Battle of the backyard birds


Ned Barraud has been illustrating children’s book since 2000, after studying art at Victoria Univeristy, He has illustrated seven books in the highly successful ‘Explore and Discover’ series about different ecosystems in New Zealand, and five books other than his own. His new books Backyard Birds and Incredible Journeys: New Zealand Wildlife on the Move are out in bookstores this November.

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It’s New Zealand’s most contentious election. As Bird of the Year comes to a close, Illustrator Ned Barraud runs us through his five favourite backyard birds.


I love blackbirds. They are always in my garden, watching every move. Males are jet black with bright orange beaks and orange rings around their beady eyes. Females are brown with a lighter chest – easy to confuse with a thrush, but thrushes have black dots on their front. They are keen, opportunistic omnivores and will share a meal of scraps with my backyard chickens, or boldly hop toward the veggie patch when I turn it over. They hover nearby until they spy a juicy looking grub or worm, then swoop in for the kill.


Being so close to Zealandia, everyone in Karori is familiar with these handsome parrots. A flock has taken up residence in a nearby group of Old Man Pines. I’m pretty sure they are now nesting there. There seems to be constant movement between here and the sanctuary where they return for a free meal at the feeders. I love hearing them flying around croaking and whistling in a “parrotish” manner, even in the middle of the night, and especially when there’s a full moon.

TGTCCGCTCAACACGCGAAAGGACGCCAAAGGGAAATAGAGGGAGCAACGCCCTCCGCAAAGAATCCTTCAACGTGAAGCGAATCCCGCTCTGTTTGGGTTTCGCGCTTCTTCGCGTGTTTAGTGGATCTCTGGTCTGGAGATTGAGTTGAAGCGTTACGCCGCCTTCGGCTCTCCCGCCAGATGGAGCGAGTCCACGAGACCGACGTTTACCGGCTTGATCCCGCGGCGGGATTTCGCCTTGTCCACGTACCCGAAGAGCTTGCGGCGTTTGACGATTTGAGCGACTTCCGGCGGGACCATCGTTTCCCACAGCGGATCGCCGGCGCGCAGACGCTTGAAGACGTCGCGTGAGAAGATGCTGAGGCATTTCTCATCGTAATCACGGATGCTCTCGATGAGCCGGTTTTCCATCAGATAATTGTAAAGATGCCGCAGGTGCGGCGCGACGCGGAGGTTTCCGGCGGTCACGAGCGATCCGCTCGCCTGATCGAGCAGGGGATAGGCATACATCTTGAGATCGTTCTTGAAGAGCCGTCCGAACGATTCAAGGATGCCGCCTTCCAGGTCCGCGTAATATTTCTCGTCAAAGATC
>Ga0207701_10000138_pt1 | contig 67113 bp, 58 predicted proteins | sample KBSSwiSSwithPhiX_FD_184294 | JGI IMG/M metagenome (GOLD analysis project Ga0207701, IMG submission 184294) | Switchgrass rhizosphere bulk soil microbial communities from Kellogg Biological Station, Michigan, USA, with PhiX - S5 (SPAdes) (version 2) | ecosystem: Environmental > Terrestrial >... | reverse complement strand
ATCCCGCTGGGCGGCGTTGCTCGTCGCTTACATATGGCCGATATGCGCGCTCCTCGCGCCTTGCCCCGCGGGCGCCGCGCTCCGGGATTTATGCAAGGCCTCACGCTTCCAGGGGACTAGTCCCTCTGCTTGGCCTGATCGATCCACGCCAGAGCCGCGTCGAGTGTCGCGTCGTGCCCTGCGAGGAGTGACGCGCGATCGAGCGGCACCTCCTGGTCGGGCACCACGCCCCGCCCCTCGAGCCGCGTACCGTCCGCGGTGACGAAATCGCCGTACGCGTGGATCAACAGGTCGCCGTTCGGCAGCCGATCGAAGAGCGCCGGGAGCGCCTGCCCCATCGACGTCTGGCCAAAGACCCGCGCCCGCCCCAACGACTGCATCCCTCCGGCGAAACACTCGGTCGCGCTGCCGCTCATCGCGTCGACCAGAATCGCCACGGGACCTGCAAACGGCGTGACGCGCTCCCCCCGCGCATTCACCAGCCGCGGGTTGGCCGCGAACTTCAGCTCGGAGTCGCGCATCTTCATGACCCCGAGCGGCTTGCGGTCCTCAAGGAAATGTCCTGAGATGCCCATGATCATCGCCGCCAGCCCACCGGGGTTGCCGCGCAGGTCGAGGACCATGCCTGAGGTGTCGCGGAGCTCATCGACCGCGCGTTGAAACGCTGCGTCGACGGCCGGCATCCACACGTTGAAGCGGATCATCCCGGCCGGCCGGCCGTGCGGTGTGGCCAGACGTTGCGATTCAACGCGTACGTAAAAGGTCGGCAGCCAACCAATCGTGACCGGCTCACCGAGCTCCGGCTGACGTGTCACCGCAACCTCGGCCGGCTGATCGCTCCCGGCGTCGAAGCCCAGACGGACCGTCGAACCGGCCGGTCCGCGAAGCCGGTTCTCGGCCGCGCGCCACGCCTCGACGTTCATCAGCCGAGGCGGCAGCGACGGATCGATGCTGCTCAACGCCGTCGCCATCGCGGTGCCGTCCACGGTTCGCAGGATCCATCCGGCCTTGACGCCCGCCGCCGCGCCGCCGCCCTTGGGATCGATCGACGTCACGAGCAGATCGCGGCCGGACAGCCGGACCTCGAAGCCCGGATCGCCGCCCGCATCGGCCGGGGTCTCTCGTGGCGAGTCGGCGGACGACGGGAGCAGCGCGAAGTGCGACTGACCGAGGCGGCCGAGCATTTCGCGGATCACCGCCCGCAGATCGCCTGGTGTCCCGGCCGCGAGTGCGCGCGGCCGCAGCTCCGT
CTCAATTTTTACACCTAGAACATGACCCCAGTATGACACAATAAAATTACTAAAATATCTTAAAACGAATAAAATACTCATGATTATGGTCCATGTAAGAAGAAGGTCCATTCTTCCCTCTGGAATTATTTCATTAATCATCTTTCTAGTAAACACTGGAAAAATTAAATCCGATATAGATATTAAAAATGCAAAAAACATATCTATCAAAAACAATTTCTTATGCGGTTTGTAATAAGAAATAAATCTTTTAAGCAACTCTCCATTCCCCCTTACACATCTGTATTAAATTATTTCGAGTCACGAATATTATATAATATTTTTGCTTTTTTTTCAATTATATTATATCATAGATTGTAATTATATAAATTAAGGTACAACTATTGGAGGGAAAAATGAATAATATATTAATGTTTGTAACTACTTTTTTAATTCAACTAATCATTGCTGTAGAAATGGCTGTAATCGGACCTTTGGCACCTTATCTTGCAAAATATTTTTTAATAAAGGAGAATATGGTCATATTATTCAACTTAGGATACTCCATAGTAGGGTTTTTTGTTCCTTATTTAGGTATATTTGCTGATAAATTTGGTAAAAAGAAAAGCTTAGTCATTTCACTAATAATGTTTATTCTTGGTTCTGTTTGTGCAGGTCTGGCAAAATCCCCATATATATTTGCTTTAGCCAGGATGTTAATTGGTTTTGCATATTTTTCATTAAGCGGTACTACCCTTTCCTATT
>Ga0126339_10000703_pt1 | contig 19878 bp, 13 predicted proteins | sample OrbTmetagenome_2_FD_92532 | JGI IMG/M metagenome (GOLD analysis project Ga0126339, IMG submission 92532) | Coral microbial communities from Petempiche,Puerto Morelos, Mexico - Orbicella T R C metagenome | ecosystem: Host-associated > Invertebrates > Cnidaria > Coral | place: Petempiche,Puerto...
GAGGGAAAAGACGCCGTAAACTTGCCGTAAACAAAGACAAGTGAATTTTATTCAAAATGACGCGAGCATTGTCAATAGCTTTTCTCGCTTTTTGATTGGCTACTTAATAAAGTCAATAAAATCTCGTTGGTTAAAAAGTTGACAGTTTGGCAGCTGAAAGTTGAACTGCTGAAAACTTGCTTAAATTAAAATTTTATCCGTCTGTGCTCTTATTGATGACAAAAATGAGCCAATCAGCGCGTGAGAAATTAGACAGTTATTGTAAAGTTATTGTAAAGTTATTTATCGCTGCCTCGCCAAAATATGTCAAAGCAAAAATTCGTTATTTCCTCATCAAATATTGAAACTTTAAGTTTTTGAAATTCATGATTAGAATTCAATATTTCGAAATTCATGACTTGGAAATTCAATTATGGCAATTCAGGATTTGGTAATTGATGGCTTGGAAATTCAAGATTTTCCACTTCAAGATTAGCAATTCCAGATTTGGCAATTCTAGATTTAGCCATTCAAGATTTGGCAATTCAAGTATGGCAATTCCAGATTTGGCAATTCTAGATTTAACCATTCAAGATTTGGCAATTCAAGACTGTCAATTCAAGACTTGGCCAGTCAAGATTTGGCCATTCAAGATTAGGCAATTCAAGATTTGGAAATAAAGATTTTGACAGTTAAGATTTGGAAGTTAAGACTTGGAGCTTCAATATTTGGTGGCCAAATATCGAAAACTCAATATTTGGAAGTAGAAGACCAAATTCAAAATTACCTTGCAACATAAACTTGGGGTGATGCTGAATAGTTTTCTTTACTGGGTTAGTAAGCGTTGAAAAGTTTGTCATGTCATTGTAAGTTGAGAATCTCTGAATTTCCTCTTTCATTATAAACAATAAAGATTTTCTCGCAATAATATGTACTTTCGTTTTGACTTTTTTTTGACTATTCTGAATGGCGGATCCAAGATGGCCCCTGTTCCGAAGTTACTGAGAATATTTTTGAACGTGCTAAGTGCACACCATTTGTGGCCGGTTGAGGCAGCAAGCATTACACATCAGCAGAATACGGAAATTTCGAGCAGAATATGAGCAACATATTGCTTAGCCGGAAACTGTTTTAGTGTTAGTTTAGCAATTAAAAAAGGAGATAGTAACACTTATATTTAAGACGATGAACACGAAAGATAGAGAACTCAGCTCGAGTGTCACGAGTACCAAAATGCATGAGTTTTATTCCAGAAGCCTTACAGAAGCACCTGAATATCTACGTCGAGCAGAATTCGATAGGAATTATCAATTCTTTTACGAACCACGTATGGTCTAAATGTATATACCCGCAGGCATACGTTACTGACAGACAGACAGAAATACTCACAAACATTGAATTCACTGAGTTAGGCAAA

What would a park or a school field be without a pair of magpies loitering close by, strutting and swaggering about like they own the place. You hear the rumours of kamikaze magpies which divebomb unfortunate pedestrians. I’ve yet to see this behavior; maybe they aren’t so territorial in this part of the country. Like their cousins – crows, rooks, ravens – they are shrewd and cunning. Unlike their cousins they have a remarkable voice. “Quardle oodle ardle wardle doodle,” the magpies said.


Karori seems to be a Ruru hotspot, their “more-pork” calls echoing around the valley. Last year we had a boisterous male in the holly tree out the front. It was calling so loudly it woke me up. I went outside and stood right underneath it. It was unafraid and kept calling. They have quite a collection of different calls, not just the typical “more-pork”. After a while a female flew in, silently. All owls have serrated flight feathers which dulls the sound of their wing beats, making them noiseless night hunters.

Californian Quail

I often surprise a flock (or “covey”) of quails as I run in the hills close to home. It’s quite startling when they all suddenly take off in alarm. They have short wings and aren’t great fliers: their wing beats make a real racket! From our house you can hear the males calling in a trumpeting manner. They are saying, “This is my territory, clear off”. The male always keeps a close eye on his females and chicks, standing guard on some elevated vantage point.

We have a copy of Backyard Birds to giveaway. Enter your details below to be in to win. Winner will be notified 8 November.

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